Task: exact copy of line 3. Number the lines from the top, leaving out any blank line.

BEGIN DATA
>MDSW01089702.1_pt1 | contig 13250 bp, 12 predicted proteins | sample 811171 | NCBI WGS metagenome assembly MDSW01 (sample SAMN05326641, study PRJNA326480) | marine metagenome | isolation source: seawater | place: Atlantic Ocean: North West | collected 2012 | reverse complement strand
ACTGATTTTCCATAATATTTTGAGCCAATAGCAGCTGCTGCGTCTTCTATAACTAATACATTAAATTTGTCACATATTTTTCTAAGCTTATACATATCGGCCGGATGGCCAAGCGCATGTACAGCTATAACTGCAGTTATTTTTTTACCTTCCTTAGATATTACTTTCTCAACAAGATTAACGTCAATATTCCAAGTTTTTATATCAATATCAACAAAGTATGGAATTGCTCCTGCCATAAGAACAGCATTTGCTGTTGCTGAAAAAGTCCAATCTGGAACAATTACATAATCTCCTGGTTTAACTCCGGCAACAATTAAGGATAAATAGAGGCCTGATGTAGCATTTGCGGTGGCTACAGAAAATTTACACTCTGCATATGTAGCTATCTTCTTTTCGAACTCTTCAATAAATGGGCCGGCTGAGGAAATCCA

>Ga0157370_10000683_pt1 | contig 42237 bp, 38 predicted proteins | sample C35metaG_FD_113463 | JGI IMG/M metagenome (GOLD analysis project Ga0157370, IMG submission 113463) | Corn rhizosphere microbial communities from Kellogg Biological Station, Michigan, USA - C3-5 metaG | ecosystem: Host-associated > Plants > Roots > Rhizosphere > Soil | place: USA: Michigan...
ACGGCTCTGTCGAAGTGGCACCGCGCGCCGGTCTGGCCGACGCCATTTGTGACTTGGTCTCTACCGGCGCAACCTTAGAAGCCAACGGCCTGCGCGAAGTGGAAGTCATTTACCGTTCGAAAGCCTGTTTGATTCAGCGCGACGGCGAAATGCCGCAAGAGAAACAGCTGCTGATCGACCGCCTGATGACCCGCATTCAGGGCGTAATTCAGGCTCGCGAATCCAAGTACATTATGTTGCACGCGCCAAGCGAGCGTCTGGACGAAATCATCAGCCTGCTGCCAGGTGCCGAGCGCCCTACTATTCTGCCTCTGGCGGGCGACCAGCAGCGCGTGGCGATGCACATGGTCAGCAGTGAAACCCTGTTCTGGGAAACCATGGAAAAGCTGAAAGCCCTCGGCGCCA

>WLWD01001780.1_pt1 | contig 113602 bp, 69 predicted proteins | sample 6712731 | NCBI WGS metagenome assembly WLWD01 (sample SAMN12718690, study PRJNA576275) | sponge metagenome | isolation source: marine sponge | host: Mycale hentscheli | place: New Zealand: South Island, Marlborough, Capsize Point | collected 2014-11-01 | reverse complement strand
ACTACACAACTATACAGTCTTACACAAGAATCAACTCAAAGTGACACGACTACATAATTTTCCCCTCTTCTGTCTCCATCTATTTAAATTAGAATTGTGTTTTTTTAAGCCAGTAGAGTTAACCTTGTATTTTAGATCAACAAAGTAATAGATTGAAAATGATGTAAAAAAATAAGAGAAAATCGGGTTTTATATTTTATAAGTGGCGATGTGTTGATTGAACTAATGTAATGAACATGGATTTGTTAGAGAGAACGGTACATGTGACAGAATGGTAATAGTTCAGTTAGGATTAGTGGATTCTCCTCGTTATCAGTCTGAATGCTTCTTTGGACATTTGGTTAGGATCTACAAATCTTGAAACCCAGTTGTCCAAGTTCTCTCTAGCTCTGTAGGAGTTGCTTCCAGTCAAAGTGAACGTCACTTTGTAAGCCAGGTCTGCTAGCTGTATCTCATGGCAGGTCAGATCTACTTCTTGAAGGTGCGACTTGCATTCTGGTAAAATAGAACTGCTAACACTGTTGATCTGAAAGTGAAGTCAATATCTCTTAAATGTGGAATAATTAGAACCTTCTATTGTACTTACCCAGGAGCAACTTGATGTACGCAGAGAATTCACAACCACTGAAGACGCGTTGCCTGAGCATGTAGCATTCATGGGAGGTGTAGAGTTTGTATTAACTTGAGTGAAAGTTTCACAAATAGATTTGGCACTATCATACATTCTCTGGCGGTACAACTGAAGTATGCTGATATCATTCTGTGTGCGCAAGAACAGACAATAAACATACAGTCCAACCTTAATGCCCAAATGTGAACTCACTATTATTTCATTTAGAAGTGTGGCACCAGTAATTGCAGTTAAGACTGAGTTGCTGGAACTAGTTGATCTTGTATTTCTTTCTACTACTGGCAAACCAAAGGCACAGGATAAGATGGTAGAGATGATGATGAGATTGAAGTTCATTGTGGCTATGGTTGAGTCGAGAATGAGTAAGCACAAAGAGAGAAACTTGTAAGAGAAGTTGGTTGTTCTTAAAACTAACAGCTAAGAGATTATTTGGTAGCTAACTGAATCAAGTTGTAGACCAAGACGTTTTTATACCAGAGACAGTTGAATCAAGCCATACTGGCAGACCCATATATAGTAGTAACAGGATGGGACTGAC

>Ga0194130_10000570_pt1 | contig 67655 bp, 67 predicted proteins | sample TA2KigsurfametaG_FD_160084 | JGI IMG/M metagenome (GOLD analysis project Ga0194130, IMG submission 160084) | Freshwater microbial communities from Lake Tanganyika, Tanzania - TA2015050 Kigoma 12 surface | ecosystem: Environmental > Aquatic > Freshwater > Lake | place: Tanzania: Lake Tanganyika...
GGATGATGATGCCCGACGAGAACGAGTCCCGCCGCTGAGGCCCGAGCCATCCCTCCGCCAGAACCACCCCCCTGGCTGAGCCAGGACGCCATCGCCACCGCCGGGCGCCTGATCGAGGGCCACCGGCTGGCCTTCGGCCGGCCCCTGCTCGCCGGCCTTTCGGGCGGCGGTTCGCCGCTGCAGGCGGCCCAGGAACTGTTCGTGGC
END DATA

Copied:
>Ga0157370_10000683_pt1 | contig 42237 bp, 38 predicted proteins | sample C35metaG_FD_113463 | JGI IMG/M metagenome (GOLD analysis project Ga0157370, IMG submission 113463) | Corn rhizosphere microbial communities from Kellogg Biological Station, Michigan, USA - C3-5 metaG | ecosystem: Host-associated > Plants > Roots > Rhizosphere > Soil | place: USA: Michigan...